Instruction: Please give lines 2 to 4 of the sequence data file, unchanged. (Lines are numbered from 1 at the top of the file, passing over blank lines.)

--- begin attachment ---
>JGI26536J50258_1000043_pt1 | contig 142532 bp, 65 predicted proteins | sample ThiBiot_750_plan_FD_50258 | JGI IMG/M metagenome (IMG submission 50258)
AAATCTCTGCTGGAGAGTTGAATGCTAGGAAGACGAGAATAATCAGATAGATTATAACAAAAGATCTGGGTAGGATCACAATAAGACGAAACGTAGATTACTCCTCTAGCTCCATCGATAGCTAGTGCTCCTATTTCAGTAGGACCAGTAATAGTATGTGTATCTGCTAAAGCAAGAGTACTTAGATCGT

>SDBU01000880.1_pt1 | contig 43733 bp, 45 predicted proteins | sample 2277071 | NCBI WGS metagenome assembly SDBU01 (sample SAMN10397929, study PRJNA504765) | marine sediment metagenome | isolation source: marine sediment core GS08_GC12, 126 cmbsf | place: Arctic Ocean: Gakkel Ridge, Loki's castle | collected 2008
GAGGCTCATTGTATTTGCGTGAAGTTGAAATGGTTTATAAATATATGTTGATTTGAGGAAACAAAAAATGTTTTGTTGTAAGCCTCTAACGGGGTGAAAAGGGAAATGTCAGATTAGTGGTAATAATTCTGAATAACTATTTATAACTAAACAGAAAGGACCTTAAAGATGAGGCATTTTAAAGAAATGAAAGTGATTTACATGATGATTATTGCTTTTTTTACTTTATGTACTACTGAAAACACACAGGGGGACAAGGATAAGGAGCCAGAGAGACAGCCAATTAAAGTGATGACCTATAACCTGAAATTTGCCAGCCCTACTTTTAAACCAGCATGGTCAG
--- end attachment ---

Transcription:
AAATCTCTGCTGGAGAGTTGAATGCTAGGAAGACGAGAATAATCAGATAGATTATAACAAAAGATCTGGGTAGGATCACAATAAGACGAAACGTAGATTACTCCTCTAGCTCCATCGATAGCTAGTGCTCCTATTTCAGTAGGACCAGTAATAGTATGTGTATCTGCTAAAGCAAGAGTACTTAGATCGT

>SDBU01000880.1_pt1 | contig 43733 bp, 45 predicted proteins | sample 2277071 | NCBI WGS metagenome assembly SDBU01 (sample SAMN10397929, study PRJNA504765) | marine sediment metagenome | isolation source: marine sediment core GS08_GC12, 126 cmbsf | place: Arctic Ocean: Gakkel Ridge, Loki's castle | collected 2008
GAGGCTCATTGTATTTGCGTGAAGTTGAAATGGTTTATAAATATATGTTGATTTGAGGAAACAAAAAATGTTTTGTTGTAAGCCTCTAACGGGGTGAAAAGGGAAATGTCAGATTAGTGGTAATAATTCTGAATAACTATTTATAACTAAACAGAAAGGACCTTAAAGATGAGGCATTTTAAAGAAATGAAAGTGATTTACATGATGATTATTGCTTTTTTTACTTTATGTACTACTGAAAACACACAGGGGGACAAGGATAAGGAGCCAGAGAGACAGCCAATTAAAGTGATGACCTATAACCTGAAATTTGCCAGCCCTACTTTTAAACCAGCATGGTCAG